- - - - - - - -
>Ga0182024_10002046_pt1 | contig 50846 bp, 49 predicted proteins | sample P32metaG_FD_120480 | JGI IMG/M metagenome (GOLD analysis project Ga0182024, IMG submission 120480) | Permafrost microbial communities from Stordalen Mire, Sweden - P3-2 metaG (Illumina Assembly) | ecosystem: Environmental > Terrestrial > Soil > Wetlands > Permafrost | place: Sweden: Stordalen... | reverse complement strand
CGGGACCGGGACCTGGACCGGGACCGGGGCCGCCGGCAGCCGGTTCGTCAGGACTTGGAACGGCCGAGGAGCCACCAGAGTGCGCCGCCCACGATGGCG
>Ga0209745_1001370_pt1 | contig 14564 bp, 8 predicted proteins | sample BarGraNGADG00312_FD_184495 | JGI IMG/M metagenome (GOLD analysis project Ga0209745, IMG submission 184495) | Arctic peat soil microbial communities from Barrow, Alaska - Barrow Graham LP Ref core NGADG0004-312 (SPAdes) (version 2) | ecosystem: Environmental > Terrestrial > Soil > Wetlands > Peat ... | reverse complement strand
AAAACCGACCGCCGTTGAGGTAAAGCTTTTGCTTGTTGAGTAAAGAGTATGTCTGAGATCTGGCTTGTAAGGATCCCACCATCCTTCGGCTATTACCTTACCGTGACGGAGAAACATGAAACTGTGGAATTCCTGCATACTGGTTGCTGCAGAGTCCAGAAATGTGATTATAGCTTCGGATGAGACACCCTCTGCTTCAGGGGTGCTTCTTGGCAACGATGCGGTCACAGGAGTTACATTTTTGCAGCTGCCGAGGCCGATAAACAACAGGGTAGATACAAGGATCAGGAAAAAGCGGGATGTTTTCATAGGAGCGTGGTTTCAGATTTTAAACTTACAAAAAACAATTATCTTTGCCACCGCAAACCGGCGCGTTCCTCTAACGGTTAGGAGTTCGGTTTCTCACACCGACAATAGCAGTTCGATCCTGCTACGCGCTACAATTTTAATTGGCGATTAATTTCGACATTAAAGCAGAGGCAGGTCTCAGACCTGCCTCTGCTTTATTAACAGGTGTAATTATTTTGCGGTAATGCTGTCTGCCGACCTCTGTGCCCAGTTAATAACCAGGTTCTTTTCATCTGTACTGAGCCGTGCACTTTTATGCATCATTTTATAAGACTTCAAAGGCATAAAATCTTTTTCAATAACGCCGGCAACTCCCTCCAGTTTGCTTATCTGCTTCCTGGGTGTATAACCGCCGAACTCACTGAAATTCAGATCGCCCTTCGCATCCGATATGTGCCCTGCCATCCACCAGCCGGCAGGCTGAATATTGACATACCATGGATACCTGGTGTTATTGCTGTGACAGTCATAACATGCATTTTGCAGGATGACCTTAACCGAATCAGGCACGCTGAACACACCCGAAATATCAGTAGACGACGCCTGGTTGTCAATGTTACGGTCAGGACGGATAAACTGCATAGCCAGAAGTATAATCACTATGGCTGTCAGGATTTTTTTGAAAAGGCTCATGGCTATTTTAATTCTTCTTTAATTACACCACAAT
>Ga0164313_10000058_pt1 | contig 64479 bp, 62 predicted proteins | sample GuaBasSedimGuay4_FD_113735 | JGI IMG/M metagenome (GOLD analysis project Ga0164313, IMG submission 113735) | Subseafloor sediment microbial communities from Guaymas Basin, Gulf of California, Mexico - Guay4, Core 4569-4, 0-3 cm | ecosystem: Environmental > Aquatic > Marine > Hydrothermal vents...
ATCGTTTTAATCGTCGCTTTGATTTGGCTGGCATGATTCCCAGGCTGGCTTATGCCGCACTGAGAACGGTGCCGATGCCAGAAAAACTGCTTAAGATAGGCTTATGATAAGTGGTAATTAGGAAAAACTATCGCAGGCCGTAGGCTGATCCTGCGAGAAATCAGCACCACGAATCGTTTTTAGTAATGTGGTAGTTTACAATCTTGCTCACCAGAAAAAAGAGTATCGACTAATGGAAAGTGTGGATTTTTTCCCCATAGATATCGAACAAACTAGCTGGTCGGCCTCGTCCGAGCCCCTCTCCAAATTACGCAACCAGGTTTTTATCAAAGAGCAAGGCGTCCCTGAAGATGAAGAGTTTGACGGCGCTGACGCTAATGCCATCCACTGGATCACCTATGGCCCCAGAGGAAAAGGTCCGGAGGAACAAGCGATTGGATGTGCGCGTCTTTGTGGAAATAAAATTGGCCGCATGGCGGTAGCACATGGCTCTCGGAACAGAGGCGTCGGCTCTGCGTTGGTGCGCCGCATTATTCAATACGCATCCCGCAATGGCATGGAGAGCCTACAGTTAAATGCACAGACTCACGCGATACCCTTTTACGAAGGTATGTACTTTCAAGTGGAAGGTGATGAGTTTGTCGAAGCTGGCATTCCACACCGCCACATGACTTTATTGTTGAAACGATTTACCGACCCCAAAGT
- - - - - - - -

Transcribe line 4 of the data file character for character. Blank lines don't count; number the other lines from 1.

AAAACCGACCGCCGTTGAGGTAAAGCTTTTGCTTGTTGAGTAAAGAGTATGTCTGAGATCTGGCTTGTAAGGATCCCACCATCCTTCGGCTATTACCTTACCGTGACGGAGAAACATGAAACTGTGGAATTCCTGCATACTGGTTGCTGCAGAGTCCAGAAATGTGATTATAGCTTCGGATGAGACACCCTCTGCTTCAGGGGTGCTTCTTGGCAACGATGCGGTCACAGGAGTTACATTTTTGCAGCTGCCGAGGCCGATAAACAACAGGGTAGATACAAGGATCAGGAAAAAGCGGGATGTTTTCATAGGAGCGTGGTTTCAGATTTTAAACTTACAAAAAACAATTATCTTTGCCACCGCAAACCGGCGCGTTCCTCTAACGGTTAGGAGTTCGGTTTCTCACACCGACAATAGCAGTTCGATCCTGCTACGCGCTACAATTTTAATTGGCGATTAATTTCGACATTAAAGCAGAGGCAGGTCTCAGACCTGCCTCTGCTTTATTAACAGGTGTAATTATTTTGCGGTAATGCTGTCTGCCGACCTCTGTGCCCAGTTAATAACCAGGTTCTTTTCATCTGTACTGAGCCGTGCACTTTTATGCATCATTTTATAAGACTTCAAAGGCATAAAATCTTTTTCAATAACGCCGGCAACTCCCTCCAGTTTGCTTATCTGCTTCCTGGGTGTATAACCGCCGAACTCACTGAAATTCAGATCGCCCTTCGCATCCGATATGTGCCCTGCCATCCACCAGCCGGCAGGCTGAATATTGACATACCATGGATACCTGGTGTTATTGCTGTGACAGTCATAACATGCATTTTGCAGGATGACCTTAACCGAATCAGGCACGCTGAACACACCCGAAATATCAGTAGACGACGCCTGGTTGTCAATGTTACGGTCAGGACGGATAAACTGCATAGCCAGAAGTATAATCACTATGGCTGTCAGGATTTTTTTGAAAAGGCTCATGGCTATTTTAATTCTTCTTTAATTACACCACAAT